What is the difference between large and small diaphragm microphones?
Studio microphones are often divided into small and large diaphragms. What do they stand for? What are the unique differences? Which one is more suitable for you? All the answers are in this article.
Size means everything
You will find this explanation in most microphone manuals: "Large diaphragm" means that the diaphragm or diaphragm of the condenser head is 1 inch (25.4mm) or larger in diameter; "Small diaphragm" means that the diaphragm is halfway. Inches (12.7mm) or even smaller. But this is just a convention. In reality, many small-diaphragm microphones used in recording (different from measurement) will use a slightly larger condenser head. Similarly, there are also many large-diaphragm microphones The diaphragm is less than 1 inch, about 22mm. In order to induce you, some manufacturers will mark the size of the entire capacitor head as the size of the diaphragm, such as 32~34mm. The real diaphragm is difficult to achieve 27mm. Of course these examples It doesn't matter! In practical applications, the large and small diaphragms are easy to distinguish.
Please note that the names of large and small diaphragms are commonly used in condenser microphones. Some broadcast-grade dynamic microphones are also clearly marked as "large diaphragm", but that's it. Most manufacturers or users do not agree on the size of the diaphragm of dynamic microphones. do not care.
Interestingly, the size of the diaphragm will affect the overall structure of the microphone. The small diaphragm condenser microphone is slender, similar to a pencil, and has a top pickup. The large diaphragm has a large barrel and uses one side of the head for recording.
The advantages and disadvantages of large and small diaphragms
According to historical records, the large-diaphragm microphone was the first to be invented. In the 1930s and 1940s, the condenser microphone must use a large enough diaphragm to avoid the noise of the tube. The large metal diaphragm can capture more original sound information and produce Higher signal voltage. In the 1950s and 60s, the appearance of special-purpose microphone tubes and low-noise vacuum tubes made the market for small-diaphragm condenser microphones with a good signal-to-noise ratio.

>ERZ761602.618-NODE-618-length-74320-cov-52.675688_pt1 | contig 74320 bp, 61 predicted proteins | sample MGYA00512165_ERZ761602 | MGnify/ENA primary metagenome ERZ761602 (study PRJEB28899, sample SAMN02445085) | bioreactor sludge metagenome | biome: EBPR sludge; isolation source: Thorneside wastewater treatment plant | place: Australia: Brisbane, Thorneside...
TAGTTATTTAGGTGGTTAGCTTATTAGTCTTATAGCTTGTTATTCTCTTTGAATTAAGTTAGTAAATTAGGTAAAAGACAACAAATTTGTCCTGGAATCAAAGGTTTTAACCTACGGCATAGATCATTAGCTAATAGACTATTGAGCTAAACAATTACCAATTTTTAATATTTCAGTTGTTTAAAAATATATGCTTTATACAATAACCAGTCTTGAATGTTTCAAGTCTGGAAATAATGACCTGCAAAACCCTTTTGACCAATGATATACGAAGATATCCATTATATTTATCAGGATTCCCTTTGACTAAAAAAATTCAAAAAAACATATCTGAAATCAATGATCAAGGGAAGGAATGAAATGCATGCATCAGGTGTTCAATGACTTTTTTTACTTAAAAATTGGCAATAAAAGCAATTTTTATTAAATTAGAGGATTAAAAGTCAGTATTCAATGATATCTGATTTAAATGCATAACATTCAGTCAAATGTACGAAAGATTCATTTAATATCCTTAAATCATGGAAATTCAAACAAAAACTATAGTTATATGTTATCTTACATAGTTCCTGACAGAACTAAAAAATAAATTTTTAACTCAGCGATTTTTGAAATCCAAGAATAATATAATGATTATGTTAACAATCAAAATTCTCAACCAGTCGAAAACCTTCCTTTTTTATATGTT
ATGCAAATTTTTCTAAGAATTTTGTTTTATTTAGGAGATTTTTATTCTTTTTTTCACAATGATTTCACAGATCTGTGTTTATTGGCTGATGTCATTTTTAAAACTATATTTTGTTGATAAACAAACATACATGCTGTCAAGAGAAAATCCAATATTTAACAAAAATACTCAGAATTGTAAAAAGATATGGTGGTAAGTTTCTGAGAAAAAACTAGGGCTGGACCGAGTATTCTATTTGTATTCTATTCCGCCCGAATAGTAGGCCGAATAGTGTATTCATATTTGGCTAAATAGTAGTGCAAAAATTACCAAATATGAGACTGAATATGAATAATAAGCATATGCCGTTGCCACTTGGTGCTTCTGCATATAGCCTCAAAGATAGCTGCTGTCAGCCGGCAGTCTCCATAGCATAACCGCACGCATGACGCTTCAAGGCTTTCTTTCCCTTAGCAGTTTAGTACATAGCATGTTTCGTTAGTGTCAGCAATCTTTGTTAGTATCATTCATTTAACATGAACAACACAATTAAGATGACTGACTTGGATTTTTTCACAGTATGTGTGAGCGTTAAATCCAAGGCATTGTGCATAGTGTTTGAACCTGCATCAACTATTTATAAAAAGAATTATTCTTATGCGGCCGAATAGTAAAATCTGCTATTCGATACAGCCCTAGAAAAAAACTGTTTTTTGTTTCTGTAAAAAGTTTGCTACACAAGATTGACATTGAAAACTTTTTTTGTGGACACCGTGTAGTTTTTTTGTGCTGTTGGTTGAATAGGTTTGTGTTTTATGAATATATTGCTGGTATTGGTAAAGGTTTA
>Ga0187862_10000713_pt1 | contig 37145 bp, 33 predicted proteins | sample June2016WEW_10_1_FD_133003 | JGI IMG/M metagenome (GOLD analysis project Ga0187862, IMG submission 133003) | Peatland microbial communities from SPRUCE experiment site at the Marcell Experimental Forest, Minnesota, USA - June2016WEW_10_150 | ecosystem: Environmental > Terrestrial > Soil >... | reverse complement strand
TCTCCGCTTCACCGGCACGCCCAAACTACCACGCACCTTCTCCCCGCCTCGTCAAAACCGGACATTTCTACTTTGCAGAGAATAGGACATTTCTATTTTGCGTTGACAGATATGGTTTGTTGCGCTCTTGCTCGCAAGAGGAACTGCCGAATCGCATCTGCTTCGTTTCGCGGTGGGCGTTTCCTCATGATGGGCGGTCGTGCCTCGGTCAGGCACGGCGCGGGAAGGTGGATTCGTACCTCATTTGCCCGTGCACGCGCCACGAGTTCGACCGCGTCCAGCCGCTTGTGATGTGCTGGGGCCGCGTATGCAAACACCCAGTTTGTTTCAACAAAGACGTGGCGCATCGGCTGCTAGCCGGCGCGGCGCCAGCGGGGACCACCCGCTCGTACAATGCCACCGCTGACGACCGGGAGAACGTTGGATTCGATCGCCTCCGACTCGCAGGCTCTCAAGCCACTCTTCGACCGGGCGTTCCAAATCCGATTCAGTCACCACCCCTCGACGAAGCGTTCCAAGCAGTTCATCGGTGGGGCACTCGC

To this day, the technical advantage of the large diaphragm microphone is still its good noise control. For example, the TLM-103, its own noise floor is only 7dB-A. This means that it is worse than the industry’s top level of noise floor KM-184 It is 6dB lower.
However, in other aspects, the small diaphragm microphone has an overall advantage. Technically speaking, its advantages are:
Excellent conversion sensitivity
Extended high frequency response
Very smooth pickup direction
The continuation of the pickup direction is sometimes very important. Let's compare the direction changes of large and small diaphragm condenser microphones at different frequencies.
The difference of sound and common application environment
Of course, the sound is not just some technical indicators. These shortcomings (pointing changes at different frequencies) that appear on the large-diaphragm microphone have achieved its unique charm, especially for singing and language. The openness of the low frequency is very open. A good connection has the proximity effect. In other words, even if the singer moves during the singing (some singers move specifically to create ups and downs), the low-frequency response can still remain very full.
The large-diaphragm condenser microphone shapes the sound to be pleasant to the ear. Hearing your own voice through the headphones will make you feel great. A good large-diaphragm microphone allows you to sing non-stop, because it sounds like a star on a record There are also many singers who like to use large-diaphragm microphones very much, because it allows them to focus and has something to put them in. In addition to singing and voice, large-diaphragm microphones are also used to record certain solo instruments to make them sound distinct , Plump, "beyond reality".
But if you want to capture pure and natural sound, a small diaphragm microphone is the best choice, without any coloring. No microphone can record all the details of the sound better than a small diaphragm. Based on this real sound, small Diaphragm microphones can be used in all fields.
In popular music, small-diaphragm microphones are used in pianos, acoustic guitars, stringed instruments and even drums (suspension, snare drums, hi-hats, cymbals) and percussion instruments. Small-diaphragm microphones can also be used because of their low frequency accuracy. On bass instruments, but most popular sound engineers will prefer the fullness of low frequencies brought by large-diaphragm microphones.
Classical music recording engineers almost only use small diaphragm microphones. Because of its almost constant pickup direction, the small diaphragm is very suitable for recording chorus, unison, stereo orchestra (even surround sound)
There is contrast but no harm. Both large-diaphragm and small-diaphragm condenser microphones are great recording tools. The difference is only for your purpose.
The small-diaphragm microphone gives you a natural, richly detailed sound scene. The small diaphragms are all "realists". You can use them for any sound you want to record seriously.
Large-diaphragm microphones can also be microphones or a musical instrument. They are intended to make the sound louder, more intimate, beautiful and vivid. They will give you a "record"-like feeling. Large-diaphragm microphones are more like They are "romantic". They are like a spotlight on the head of a vocal or solo instrument.